Raising the bar

Nordest Bardino II

Probably worth clarifying a couple things right off the bat here.  There’s a post barely socially distanced from this one declaiming that writing about bikes was so over. Behind that are few more throwing shade on the need or indeed want for any new bikes.

And yet here we are. Well I am for sure, can’t speak for the rest of you.  If you’re still here then I can offer both excuses and lies.* Let’s do neither and pretend we’ve been overtaken by events. Yet I see that raised eyebrow and accusing finger pointing at the ‘best hardtail I’ve ever owned‘.

Hmm okay but let’s not dwell on the past. The future is right here. I accept it’s hinterland evo. Another steel frame, a similar niche manufacturer, a confusion of wheel sizes,  a slackness of angles, a lowering of stance. The future appears to be nothing more than new colours and pointless tweaking.

Well there’s that. But we can also celebrate the differences. It’s heavier for a start so we’re already winning. Slacker at the front, steeper at the back. All of which demands a longer fork, sadly missing a similar upgrade to the organic suspension out back.

Summary is if the old bike didn’t hold me back, this one won’t either. And it’s marketed as enduro. So again, winning. Not different enough to prevent a components heist on the Cotic** to harvest almost every component- so turning a frame into something rideable.

Second hand 29er wheels and a raid of Matt’s parts bin finished the build. And regardless of the stupidity, let’s all enjoy the end result. That’s one pretty bike.

Best go ride it then. This side of the hill has me reaching for my full suss. It’s steeper, rockier and a whole lot nastier to the west side. Still new bike and all that so best just get on with it. An hour in from Ross and we’ve established it’s a better road bike than one of those FS’s, and whatever hardtail skills I honed over last winter are long gone.

Riding the first proper trail has me running out of excuses. If not blood, which is surprising considering the volume being pumped out of my calf. Flat pedals and shit technique inevitably ends with hard pins lacerating soft flesh. On the upside it’ll match the other side similarly tattooed in Finale last year.

Bardino first ride

Other than the bleeding, it’s all going surprisingly badly. A long forked, slack-angled hardtail only works if you ride it over the front. Which suits my 90s technique of hanging off the back when the going gets steep not at all. A tentative prod of the bars, while hanging out behind the saddle, emits no directional change at all. Hello Tree, can we be friends?

Time to get a grip. Winch myself over the stem, throw some body English at the next corner and remember how bikes pivot from the back wheel. I’ve always rated myself as an average rider, but I’ll fight refuseniks spreading false gospel decrying quick turning bikes and 64 degree head angles.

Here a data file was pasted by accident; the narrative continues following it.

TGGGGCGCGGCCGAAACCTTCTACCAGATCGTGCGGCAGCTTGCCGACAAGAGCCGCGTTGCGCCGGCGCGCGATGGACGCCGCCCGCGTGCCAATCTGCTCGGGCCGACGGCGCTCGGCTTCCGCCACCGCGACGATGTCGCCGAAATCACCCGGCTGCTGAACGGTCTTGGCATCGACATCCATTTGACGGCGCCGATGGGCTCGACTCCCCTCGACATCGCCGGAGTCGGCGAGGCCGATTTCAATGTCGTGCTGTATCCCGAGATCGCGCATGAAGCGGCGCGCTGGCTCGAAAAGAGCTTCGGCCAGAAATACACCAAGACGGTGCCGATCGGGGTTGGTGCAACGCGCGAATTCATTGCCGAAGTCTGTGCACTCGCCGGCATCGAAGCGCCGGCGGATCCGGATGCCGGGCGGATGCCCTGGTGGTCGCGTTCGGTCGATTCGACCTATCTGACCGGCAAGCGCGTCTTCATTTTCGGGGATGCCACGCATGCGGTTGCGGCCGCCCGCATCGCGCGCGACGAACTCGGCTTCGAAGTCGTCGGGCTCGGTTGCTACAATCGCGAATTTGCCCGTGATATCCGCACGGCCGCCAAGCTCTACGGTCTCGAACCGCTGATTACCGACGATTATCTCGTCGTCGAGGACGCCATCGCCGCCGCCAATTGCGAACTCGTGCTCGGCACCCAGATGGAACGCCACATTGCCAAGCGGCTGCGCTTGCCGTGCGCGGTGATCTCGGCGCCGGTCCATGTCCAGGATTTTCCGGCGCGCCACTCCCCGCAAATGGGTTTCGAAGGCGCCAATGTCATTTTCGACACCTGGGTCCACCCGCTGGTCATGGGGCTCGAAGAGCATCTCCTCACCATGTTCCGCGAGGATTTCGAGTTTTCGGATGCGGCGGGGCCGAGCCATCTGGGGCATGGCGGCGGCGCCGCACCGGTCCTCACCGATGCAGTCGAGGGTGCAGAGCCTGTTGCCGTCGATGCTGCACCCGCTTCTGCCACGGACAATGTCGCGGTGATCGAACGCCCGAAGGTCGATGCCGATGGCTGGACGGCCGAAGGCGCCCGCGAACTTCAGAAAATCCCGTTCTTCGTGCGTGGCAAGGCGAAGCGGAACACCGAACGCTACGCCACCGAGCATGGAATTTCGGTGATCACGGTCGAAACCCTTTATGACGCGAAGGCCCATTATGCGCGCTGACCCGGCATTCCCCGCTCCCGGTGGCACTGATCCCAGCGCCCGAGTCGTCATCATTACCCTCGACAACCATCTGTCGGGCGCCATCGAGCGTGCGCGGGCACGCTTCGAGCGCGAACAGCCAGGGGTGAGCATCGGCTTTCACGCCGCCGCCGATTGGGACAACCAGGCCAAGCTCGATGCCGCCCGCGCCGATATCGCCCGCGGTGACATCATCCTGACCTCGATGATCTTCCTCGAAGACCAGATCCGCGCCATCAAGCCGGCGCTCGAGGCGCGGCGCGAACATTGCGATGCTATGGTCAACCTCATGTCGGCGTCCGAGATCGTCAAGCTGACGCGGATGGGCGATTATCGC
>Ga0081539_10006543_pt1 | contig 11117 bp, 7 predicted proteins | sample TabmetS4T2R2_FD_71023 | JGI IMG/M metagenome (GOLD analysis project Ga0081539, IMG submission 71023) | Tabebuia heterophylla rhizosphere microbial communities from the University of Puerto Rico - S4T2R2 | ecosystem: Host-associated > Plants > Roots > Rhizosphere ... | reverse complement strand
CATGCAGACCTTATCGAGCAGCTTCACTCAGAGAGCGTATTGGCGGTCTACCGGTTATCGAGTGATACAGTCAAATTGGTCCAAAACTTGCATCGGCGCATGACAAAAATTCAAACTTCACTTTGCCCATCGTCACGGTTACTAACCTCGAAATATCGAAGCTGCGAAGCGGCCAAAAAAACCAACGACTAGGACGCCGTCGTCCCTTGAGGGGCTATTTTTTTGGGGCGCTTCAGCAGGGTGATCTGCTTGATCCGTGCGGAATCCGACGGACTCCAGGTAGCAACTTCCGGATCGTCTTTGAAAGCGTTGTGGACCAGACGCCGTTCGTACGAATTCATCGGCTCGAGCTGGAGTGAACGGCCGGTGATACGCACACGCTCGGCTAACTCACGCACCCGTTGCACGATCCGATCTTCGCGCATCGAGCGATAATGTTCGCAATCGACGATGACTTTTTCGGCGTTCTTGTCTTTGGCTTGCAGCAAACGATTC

This thing rails. I’m embarrassed to write that but it really does. In a way the Solaris didn’t. Not with me on it anyway. It has a calmness more suited to a short travel full suss. It drags grip from the perfect dirt, rotating the world around a sticky 2.6 front tyre.

Three minutes into my first proper trail and we’re faced with the somewhat over-marketed ‘double drop‘. It’s not that big and it certainly isn’t very clever, but fucking it up has all sorts of splattery consequences on the fireroad 20 feet below you.

I’ve ridden it on a HT once. It didn’t go well. But the Bardino is so stupidly good, I passenger’d my way down there with barely a kick in the arse. New school geometry works brilliantly if you commit to the front half of the bike. Right now I’m getting it, come mud and slop, maybe things will be different.

Bardino first ride

Today tho this thing is so fast. I loved the Solaris on 27.5 chubbies but they would just hold this bike back. I spend the rest of the ride failing to fall off all sorts of lairy ledges. Close calls for sure but too much fun to stop. Or even slow down. I’m not sure why this is, but it’s something different from every hardtail I’ve ridden before. And there’s been a few.

Ah another raised eyebrow. New bike thing you mutter. Maybe there’s something in that, but a second ride in the dark did nothing to dispel the feeling of over-confidence. It looks like a hardtail but it rides like something else. Except when you back off at which point the whole pointlessness of 160mm travel difference between front and back smacks you up the arse.

Still not lacking that commitment we finished our ride on the notorious ‘Bunker‘ trail. Steep, rocky, relentless. In the dark with full leaf cover, it’s riding in nature’s cathedral. There’s a beauty to that displaced by the rather less spiritual act of staying upright.

While I’ve ridden it many times I’ve never ridden it in the dark. Or on a hardtail. And of all those times, I’ve never felt quite like I did riding it last night. It should have been scary, but instead it was joyful. It made my realise there is stuff still to be ticked off, things to be done, reasons to keep pushing.

Raising the bar? Maybe not. But I can pretend. For a little while longer.

* John Mason is your touchstone here ‘When you’re good at making excuses, it’s hard to excel at anything else‘. Sure, but let’s all acknowledge it’s a skill of sorts.

** it isn’t being sold. Rebuilding a lighter version for Jess has already started. I could never sell that bike.

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